2 years, 10 months ago.
When to use mbed OS 5
Now mbed OS is available in the online compiler, the main question I would ask is: Why? Why should I use mbed OS 5 instead of classic mbed? If I look at some documentation and by checking it in the online compiler it seems mainly that many libraries are built-in, but I don't know if one giant library offers me advantages. I guess if you want to focus on (some specific forms of) networking connectivity it certainly offers advantages. But if I want to make lets say a quadcopter, or a BLE watch, etc, does mbed OS offer me any advantages?
The blinky example already takes double the flash and ten times the SRAM on an LPC1768 compared to a basic one. Although I guess/hope that is mainly due to RTOS (still of course if you don't need RTOS it is quite a bit).
Maybe I am mistaken, but to me it seems mainly like many more libraries in the classic mbed one, and if you don't need those it is of limitted value. But I am happy to be proven wrong :).
Btw1: Mbed-os has some files in the online compiler which aren't really useful, like a picture and a CLI readme.
Btw2: If you go to developer.mbed.org your entire screen will be filled by a single banner.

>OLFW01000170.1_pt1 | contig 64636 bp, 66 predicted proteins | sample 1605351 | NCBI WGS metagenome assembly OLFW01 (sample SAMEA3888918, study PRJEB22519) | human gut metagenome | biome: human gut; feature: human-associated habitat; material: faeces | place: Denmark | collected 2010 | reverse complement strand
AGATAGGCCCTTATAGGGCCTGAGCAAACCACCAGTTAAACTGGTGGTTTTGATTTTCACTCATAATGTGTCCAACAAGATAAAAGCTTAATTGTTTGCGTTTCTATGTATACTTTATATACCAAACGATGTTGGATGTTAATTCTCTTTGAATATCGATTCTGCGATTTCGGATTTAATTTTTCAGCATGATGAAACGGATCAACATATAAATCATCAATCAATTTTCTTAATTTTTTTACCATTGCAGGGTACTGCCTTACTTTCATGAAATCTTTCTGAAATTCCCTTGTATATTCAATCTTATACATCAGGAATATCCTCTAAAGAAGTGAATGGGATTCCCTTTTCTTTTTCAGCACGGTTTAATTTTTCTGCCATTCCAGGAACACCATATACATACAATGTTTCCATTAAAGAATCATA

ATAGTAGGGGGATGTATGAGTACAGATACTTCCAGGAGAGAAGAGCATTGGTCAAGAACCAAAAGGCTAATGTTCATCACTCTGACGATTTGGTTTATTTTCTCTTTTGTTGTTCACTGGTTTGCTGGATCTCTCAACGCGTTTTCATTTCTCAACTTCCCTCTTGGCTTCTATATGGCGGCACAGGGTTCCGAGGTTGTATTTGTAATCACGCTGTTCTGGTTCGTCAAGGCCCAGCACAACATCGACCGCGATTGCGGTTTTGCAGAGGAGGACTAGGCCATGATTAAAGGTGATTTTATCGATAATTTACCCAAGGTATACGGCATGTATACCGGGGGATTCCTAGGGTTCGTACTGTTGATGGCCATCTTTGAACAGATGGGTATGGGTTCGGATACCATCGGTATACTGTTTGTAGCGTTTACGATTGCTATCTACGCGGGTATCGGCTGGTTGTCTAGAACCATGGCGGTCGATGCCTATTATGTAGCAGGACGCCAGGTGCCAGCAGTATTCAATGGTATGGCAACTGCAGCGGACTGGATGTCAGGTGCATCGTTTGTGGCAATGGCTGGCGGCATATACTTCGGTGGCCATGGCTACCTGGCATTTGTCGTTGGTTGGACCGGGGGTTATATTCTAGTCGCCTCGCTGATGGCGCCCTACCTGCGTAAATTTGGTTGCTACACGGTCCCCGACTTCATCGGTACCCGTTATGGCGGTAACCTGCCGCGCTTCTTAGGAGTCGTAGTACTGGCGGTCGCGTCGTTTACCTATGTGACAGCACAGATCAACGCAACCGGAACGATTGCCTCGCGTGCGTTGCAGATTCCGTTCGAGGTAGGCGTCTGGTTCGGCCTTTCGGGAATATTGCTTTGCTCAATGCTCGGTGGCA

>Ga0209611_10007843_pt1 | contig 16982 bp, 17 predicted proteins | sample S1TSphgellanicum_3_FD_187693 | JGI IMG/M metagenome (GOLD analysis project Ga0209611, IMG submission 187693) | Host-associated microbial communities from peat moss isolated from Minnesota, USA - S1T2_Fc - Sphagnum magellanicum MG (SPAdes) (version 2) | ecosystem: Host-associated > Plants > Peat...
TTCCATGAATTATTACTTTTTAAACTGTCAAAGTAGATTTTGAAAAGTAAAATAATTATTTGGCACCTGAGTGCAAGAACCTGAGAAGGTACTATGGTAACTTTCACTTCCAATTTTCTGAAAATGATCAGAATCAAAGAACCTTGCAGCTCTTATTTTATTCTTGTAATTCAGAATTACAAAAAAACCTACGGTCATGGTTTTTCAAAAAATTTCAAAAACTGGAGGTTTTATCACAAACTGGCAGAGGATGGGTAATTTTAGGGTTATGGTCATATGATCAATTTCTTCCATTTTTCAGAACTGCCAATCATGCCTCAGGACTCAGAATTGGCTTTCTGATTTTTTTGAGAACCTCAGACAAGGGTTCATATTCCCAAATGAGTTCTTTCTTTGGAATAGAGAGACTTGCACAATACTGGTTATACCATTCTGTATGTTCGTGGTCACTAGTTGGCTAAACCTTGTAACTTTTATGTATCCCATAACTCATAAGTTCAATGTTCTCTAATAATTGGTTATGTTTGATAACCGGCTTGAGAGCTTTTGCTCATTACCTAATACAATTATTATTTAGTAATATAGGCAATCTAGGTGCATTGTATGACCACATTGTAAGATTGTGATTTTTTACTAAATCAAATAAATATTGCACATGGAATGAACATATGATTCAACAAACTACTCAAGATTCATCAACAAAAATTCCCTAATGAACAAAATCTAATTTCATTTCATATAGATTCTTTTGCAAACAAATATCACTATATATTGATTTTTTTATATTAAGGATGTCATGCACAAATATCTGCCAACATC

Btw3: While technically the LPC1114 is apparently mbed enabled, the blinky example takes 70% of its flash and 50% of its SRAM.
Question relating to:
2 years, 10 months ago.
As you rightly point out, mbed OS 5 is fully integrating these RTOS, connectivity and security components as part of the maintained core, so they are all developed, integrated and tested together such that they can become relied upon and official parts of the OS - so things like Ethernet, BLE, WiFi, 6LoWPAN and Thread, TLS security. They are still componentised within that core, so they don't need to be "enabled" and built in to the end image.
So sure it will make sense to build a BLE watch with mbed OS 5, even if it is not using some of the features. In fact, we'd like to ensure there is no reason not to upgrade from classic mbed to mbed OS 5 in most cases, and this is what we expect to happen. Hopefully you can help us refine things to make sure that is the case.
At the moment, on some very small applications you'll notice some code size jumps mainly due to us using the standard C libraries rather than the "microlib" or "nanolib" variants for builds; this is due to them not yet having the hooks for thread safety in we want, but they are being worked on.
Thanks also for all the BTWs! I'll get someone to look at those.
To post an answer, please log in.